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Lecture 7

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Department
Psychology
Course
PSYC 3604
Professor
Connie Kristiansen
Semester
Winter

Description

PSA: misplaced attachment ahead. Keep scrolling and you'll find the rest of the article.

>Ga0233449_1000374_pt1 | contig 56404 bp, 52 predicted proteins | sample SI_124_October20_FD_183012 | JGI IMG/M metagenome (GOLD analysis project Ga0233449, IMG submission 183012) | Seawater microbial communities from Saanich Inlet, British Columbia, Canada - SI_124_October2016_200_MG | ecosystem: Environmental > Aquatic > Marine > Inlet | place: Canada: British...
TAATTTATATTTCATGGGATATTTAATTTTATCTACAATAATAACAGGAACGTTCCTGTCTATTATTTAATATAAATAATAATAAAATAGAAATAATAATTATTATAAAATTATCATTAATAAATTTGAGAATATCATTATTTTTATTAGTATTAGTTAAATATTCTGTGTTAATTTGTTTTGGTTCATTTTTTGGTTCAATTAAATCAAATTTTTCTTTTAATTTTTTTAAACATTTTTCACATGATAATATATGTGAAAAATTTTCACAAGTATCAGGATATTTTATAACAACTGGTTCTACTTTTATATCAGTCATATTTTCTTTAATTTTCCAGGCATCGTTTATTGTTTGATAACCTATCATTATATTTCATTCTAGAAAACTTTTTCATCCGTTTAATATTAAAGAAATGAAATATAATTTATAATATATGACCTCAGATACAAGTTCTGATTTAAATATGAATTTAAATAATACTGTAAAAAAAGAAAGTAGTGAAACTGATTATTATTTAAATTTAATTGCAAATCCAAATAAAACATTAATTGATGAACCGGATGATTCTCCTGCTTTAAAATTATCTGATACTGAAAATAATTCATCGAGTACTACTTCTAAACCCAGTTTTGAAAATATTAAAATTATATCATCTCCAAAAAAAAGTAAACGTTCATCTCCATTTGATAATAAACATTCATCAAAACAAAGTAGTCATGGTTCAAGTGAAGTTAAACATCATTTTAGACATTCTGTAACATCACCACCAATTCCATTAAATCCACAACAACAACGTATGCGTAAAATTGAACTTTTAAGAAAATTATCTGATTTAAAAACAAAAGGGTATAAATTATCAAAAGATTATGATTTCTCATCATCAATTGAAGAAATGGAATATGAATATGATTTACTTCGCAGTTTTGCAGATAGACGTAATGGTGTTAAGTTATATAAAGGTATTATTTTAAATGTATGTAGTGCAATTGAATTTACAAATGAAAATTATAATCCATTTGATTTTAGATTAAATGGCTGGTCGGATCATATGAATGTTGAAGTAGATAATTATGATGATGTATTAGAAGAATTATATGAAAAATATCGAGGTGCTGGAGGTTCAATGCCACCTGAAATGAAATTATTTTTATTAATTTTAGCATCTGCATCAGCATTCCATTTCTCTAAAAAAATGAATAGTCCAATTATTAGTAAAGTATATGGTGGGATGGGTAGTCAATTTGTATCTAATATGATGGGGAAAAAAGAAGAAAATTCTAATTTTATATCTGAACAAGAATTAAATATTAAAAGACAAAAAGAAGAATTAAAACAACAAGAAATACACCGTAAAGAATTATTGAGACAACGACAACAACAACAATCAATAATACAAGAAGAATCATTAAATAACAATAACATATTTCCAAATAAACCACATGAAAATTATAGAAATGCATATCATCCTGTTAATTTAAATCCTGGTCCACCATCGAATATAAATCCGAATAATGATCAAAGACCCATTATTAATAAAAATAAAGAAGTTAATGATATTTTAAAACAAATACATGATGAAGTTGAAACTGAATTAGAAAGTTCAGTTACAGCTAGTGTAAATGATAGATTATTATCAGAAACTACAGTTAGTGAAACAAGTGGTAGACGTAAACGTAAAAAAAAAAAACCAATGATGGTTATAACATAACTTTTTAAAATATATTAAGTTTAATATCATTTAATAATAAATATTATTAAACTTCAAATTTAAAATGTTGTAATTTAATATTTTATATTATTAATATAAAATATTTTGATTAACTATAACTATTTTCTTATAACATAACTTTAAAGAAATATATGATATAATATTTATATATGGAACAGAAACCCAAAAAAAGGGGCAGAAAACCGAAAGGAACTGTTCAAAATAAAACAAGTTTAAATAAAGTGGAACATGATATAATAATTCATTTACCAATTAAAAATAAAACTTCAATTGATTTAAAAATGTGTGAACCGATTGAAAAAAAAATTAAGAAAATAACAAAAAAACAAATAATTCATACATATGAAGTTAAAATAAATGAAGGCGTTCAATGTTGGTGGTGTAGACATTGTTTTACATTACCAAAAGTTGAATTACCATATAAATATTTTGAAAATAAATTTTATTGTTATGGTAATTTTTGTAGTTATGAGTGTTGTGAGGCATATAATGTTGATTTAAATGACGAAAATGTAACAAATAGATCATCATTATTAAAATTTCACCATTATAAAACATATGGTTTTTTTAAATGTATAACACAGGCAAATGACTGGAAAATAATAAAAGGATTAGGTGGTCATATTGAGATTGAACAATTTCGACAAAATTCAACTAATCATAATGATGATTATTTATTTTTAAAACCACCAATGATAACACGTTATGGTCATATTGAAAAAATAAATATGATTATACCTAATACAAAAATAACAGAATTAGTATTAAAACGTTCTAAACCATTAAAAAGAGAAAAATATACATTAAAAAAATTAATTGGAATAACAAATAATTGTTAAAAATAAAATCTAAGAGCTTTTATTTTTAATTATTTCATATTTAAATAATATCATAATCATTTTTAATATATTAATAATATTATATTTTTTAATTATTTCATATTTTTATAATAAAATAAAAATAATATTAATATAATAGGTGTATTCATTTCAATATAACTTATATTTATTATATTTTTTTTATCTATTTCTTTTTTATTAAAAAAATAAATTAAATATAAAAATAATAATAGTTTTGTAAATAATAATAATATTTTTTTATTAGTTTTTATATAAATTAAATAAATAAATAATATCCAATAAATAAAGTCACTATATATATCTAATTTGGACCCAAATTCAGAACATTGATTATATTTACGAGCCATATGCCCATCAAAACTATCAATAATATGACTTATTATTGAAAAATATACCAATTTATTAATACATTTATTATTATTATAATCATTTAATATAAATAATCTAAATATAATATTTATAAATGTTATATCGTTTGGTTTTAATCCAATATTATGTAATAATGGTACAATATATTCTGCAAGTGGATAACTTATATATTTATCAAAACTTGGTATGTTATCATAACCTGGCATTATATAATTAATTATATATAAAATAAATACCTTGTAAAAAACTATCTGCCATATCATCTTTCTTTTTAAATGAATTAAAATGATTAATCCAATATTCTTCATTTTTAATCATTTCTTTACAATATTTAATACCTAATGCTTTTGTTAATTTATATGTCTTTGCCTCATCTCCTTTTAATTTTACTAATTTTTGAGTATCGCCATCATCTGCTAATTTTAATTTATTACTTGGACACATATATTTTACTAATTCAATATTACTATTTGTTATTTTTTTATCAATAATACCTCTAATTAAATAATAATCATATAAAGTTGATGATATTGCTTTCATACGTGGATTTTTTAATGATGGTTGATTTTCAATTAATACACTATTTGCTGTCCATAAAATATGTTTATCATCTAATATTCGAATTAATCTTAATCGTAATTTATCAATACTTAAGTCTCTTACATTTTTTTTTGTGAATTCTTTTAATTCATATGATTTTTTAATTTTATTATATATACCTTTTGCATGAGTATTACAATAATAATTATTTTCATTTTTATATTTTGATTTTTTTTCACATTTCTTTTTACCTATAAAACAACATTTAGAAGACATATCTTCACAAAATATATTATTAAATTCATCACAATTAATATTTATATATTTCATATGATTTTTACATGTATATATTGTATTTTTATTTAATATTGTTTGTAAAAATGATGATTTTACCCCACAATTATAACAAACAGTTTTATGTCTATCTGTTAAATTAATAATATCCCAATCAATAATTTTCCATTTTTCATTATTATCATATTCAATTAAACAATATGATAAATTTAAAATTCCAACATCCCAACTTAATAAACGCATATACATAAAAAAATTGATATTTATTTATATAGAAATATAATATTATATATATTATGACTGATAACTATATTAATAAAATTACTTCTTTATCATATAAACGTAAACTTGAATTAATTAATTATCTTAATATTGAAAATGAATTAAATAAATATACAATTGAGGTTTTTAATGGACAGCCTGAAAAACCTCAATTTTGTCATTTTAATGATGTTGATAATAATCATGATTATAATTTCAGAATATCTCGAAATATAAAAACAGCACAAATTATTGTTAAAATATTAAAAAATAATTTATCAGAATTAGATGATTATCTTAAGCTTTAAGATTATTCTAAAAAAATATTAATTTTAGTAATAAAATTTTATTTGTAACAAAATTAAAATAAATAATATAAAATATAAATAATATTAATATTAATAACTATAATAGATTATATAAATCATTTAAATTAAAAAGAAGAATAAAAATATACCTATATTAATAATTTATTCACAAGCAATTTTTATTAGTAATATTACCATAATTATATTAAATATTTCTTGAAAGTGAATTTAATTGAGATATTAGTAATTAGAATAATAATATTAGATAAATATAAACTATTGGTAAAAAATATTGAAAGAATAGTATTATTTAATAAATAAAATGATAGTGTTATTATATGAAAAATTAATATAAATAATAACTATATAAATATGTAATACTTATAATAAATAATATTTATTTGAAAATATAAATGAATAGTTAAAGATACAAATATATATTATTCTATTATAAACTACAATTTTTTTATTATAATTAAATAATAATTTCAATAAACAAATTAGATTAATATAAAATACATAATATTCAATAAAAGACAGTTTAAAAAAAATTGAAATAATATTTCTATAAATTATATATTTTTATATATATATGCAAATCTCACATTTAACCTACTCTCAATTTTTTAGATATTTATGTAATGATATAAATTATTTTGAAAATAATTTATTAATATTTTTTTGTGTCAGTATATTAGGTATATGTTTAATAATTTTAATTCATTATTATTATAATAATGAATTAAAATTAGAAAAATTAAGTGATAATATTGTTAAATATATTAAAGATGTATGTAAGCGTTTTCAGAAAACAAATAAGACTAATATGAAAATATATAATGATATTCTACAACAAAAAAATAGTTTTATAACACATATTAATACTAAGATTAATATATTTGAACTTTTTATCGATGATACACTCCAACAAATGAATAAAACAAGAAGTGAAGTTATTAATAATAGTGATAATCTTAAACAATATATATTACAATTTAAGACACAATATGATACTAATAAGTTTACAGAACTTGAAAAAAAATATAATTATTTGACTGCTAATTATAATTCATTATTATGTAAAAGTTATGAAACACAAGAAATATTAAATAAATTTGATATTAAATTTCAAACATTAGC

PSYC3604 March 3 & 10, 2014 Goals for today’s class… - have the rest of the notes in my tablet • Chapter 11: Schizophrenia – How do we understand and classify Schizophrenia and the other Psychotic Disorders? – What do we know about possible causes and treatments? From the text… • Chapter 11: Schizophrenia – What are the characteristics of Schizophrenia and the other Psychotic Disorders? – What are the various symptoms? – What are the different types of Schizophrenia? – What is happening in the brain of someone with Schizophrenia? – What might be the cause of Schizophrenia (various theoretical approaches)? – What treatments are available for Schizophrenia? How do these work? The Psychotic Disorders • Psychoses: A class of psychological disorders where reality contact (the ability to successfully interact with one’s environment) is impaired. – when you loses the contact with reality – when you experience what ppl does not experience • Psychotic – delusions or prominent hallucinations, with the hallucinations occurring in the absence of insight into their pathological nature. Or, could also include prominent hallucinations that the individual realizes are hallucinatory experiences. An even broader definition would also include other positive symptoms of Schizophrenia (i.e. disorganized speech, grossly disorganized or catatonic behaviour). – psychotic when you experience delusions or hallucinations. The client may recognized that their delusions/hallucinations are wrong but some have poor insight and might be resistant to accepting evidence and continue to hold on their delusions/hallucinations DSM: Schizophrenia Spectrum & Other Psychotic Disorders • Schizotypal Personality Disorder • Delusional Disorder, Brief Psychotic Disorder, Schizophreniform Disorder, Schizophrenia, Schizoaffective Disorder, Substance/Medication-Induced Psychotic Disorder, Psychotic Disorder due to another medical condition • Catatonia associated with another mental disorder, or another medical condition, or unspecified catatonia • Other specified, or unspecified, schizophrenia spectrum and other psychotic disorders Key Features • Positive symptoms – appear to reflect an excess or distortion of normal functions. – when symptoms are exaggerated, it includes delusions and hallucinations, disorganized speech/behaviour ( or catatonic – when you’re not responsive to external cues) – Including distortions in thought content (delusions), perception (hallucinations), language and thought processes (disorganized speech), and self-monitoring of behaviour (grossly disorganized or catatonic behaviour). – Two dimensions of positive symptoms • “psychotic dimension” includes delusions and hallucinations • “disorganized dimension” includes disorganized speech and behaviour • Negative symptoms – appear to reflect a diminution or loss of normal functions. Key Features: Delusions • Delusions: erroneous beliefs that usually involve a misrepresentation of perceptions or experience, and are resistant to change even in the face of conflicting evidence. Content may include a variety of themes. – they are irrational beliefs, when you misinterpret stimulus they are resistant to change despite when ppl they them this is not correct but other do know that this is not correct – Persecutory delusions are the most common – the person believes they are being tormented, followed, tricked, spied on, or ridiculed. – when you believed that ppl are after you, that ppl are tormented you, spying on you, can be that government is spying on my sister – Referential delusions – believes that certain gestures, comments, passages from books/newspapers, song lyrics (etc.) are directed at them. – belief that everything is directed to you – that news papers are talking about, they collect news paper thinking that their a code in there for them Key Features: Delusions • Delusions: – Grandiose delusions – believes they have exceptional abilities, wealth, or fame – when - you believe that you’re someone important, believe that youre Jesus, belied that their are special they have some kind of ability, fastet person in the planet, believed that they are rich, famous – Erotomanic delusions – believes that another person is in love with him/her- believe that someone of high status is in love with you – Nihilistic delusions – believes that a major catastrophe will occur –ex: tornado will happen, like the end of the near – Somatic delusions – believes that health or organ function is at risk- believe that ex: foreign heart as being inserted in them, that they had heart surgery without the operational scar, they are worried about their health – these are bizarre delusions Key Features: Delusions • Delusions: – Delusions can be bizarre if they are clearly implausible, do not derive from ordinary experience, and are not understandable to peers. • Bizarre (things that cannot happen) – belief that an outside force has removed my internal organs and replaced them with someone else’s organs (without leaving scars).which are: – Thoughts withdrawal: when believe that the government by example is removing your thoughts – Thoughts insertion : things are being inserted in my body – Delusion of control : outside force that is manipulating my body • Nonbizarre (things that can be plausible) – belief that I am being watched by the police or government. Key Features: Hallucinations • Hallucinations: Perception-like experiences that occur without an external stimulus. – See things without actually being there, and there are Vivid and clear. Not under voluntary control. Can occur in any sensory modality (auditory, visual, olfactory, gustatory, tactile). – Can see, taste, hear, smell, sense – Auditory are most common – usually experienced as voices (familiar or unfamiliar) that are perceived as distinct from the person’s own thoughts.- these auditory are different from your thoughts Key Features: Disorganized Thinking (Speech) • Disorganized thinking/thoughts (“thought disorder”) - due to difficulty in diagnosing “thought disorder” and because this is usually based on the individual’s speech, the emphasis here is on disorganized speech. – hard to diagnose because cannot access your thoughts, but the speech pretty derails ( sometimes called loose associations) do not follow one concept, tangibility ( when answers are not related at all to the question) and severe level when its incoherent “ word salad” when you get bits and bits but are not in logical order – Derailment or loose associations – Tangentiality – Incoherence or “word salad” Key Features: Grossly Disorganized or Abnormal Motor Behaviour • Grossly Disorganized Behaviour – may manifest in a variety of ways, including childlike silliness to unpredictable agitation. – hard to perform and complete goal directed behaviours, can like run around act like a kid, move in repetitive pattern – May involve difficulties in performing goal-directed behaviours. - Key Features: Catatonia • Catatonic Motor Behaviours – include a marked decrease in reactivity to the environment – when you pretty do not react to the environment – Negativism – resistance to instructions – Catatonic mutism and stupor – complete unawareness- standing there emotionless – Catatonic rigidity – rigid posture- be a posture can;t move them they stay in their posture for a long time – Catatonic posturing – assuming bizarre postures- when stay long time in an uncomfortable pause – Catatonic excitement – purposeless excessive motor activity – movement are really exaggerated and done in purpose Key Features: Negative Symptoms • Diminished emotional expression- their tone of voice is monotone, and do not have facial expression, will have no eye contact • Avolition – lack of motivated/self initatited behaviour ex: go pee, they will just sit and do nothing • Alogia- refer as cognitive speech they replies are short and brief, they do nit communicate anything useful • Anhedonia- lack of ability to experience of pleasure • Asociality- lack of any pleasure in social activity/social interactions Schizophrenia- full diagnose of schizorphrenia is that it must last for up to 1 month and some symptoms must persist for atleast 6 months usually on the negative side, must have atleast 2 must one must be delusions or hallucinations or disorganized speech • Schizophrenia: essential features are a range of cognitive, behavioural, and emotional dysfunctions that have been present for a significant portion of time during a 1-month period, with some signs of the disorder persisting for at least 6 months. • Two (or more) of the following, present for a period of at least 1 month. At least one of these must be 1, 2, or 3. 1. Delusions 2. Hallucinations 3. Disorganized speech (e.g. Frequent derailment or incoherence) 4. Grossly disorganized or catatonic behaviour 5. Negative symptoms Schizophrenia • Since onset, level of functioning in one or more areas (self-care, work, interpersonal relations, etc.) must be markedly below the level achieved prior to onset. • Continuous signs of disturbance must be present for at least 6 months. • Not better accounted for by Schizoaffective Disorder or a Mood Disorder with psychotic features, and is not due to a general medical condition or substance- induced. • Resuming this bullet pt: • their level of functioning must be impaired (firt bullet point) • the signs last for atleast 6 months (some lingering symptoms)- but before 6 months can;t do the office diagnose • 3rd bullet pt: schizophrenia does not meet schizoaffective disorder or mood disorder with psychotic features • its not due to medical or subtance abuse Schizophrenia Subtypes • Schizophrenia Subtypes: Paranoid, Disorganized, Catatonic, Undifferentiated, Residual 6. Often symptoms of more than one subtype are present. 7. how we differentiate the subtypes follow the order of classification 8. order of classification: 1. Catatonic (whenever prominent catatonic symptoms are present)- if they dont have catatonice move on to the next one and so on, but must write the catatonic symptoms 2. Disorganized - in terms of speech and behaviour , 3. Paranoid - in order for the client to be given the paranoid subtype the client cannot have disorganized or catatonic symptoms same goes for all, to be diagnose with the subtypes they must ont exhibit the symptoms of that subtype 4. Undifferentiated (a "catch-all" category describing presentations that include prominent active-phase symptoms not meeting criteria for the first 3) - this is when client does not fit well with the previous subtypes 5. Residual (for presentations in which there is continuing evidence of the disturbance, but the criteria for the active-phase symptoms are no longer met).- when full on symptoms are nor rlly present anymore but are left with lingering symptoms Schizophrenia Subtypes • Paranoid - preoccupation with one or more delusions or frequent auditory hallucinations (but not disorganized speech, disorganized or catatonic behaviour, flat/inappropriate affect) - delusion are present, or auditory hallucinations it is possible to experience minor hallucions but they are connected to delusions • Disorganized - all of the following are prominent: disorganized speech, disorganized behaviour, flat or inappropriate affect (criteria are not met for catatonic type)- the big one is disorganized speech, behaviour, • Catatonic - at least two of the following: motor immobility, excessive motor activity, extreme negativism (motiveless resistance to all instruction or attempts to be moved), peculiarities of voluntary movement (posturing)- cliet must have atleast 2 of the: cannot sit still, their movement is extreme, relly negative • Undifferentiated - some of the characteristic symptoms are present (i.e. delusions, hallucinations, etc.) but does not meet the criteria for the first three subtypes • Residual - absence of prominent delusions, hallucinations, disorganized speech/behaviour. Continuing evidence of the disturbance as indicated by the presence of negative symptoms (or limited characteristic symptoms - e.g. odd beliefs)- so when you only experience negative symptoms last for 6 months Videos: - john nash- beautiful mind ( the real guy): they experience the paranoid subtype Paronoid subtypes: can either be highly functional or no when they derale - disorganized subtype: often their speech are incorate, incoprehensive and disorganized behaviour, he also shows inappropriate affect Schizophrenia Course- the development of schizophrenia starts with 3 mains phases • Prodromal phase - In some cases, onset may be sudden ("reactive" or "good premorbid"). However, in other cases the onset may be protracted over years ("process" or "poor premorbid"). - the begining of the symptoms are prodomal phase: onset might be due to traumatic, stressful stimulus and the person experience symptoms and then leave and then come back fully, here their is a strong stressful, said to be good premordid because all we have to do is to deal with the stressor for the symptoms to subtue or go away. In some cases ppl the symptoms might be reative/good premorbid when the symptoms are sudde, while others the symptoms come take years to actually start: this call process or poor premorbid: no clear stressor which makes hard to access what we should deal for the symptoms to go away, it associated with worse outcome because client is stuck with this active.residual phase : john nash and his son have this process phase, • Active phase - patient shows prominent symptoms of schizophrenia- it the full onset of symptoms, • Residual phase - (active phase is usually followed by residual phase) patient shows symptoms similar to prodromal phase (i.e. blunted affect)- the full onset (active phase) kinda takes a break: this is the residual phase, here the person has the symptoms that the had during the prodromal phase • Typical pattern is to fluctuate between Residual phase and Active phase. ( normal pattern active-residual-active-residual) onset: ppl are most likely to suffer from schizophrenia from the age of 16-25 but see less ppl suffering as the age : less ppl from the age 75 or more. Males are most likely to be attain of schizophrenia at the age of 16-25,26-35, b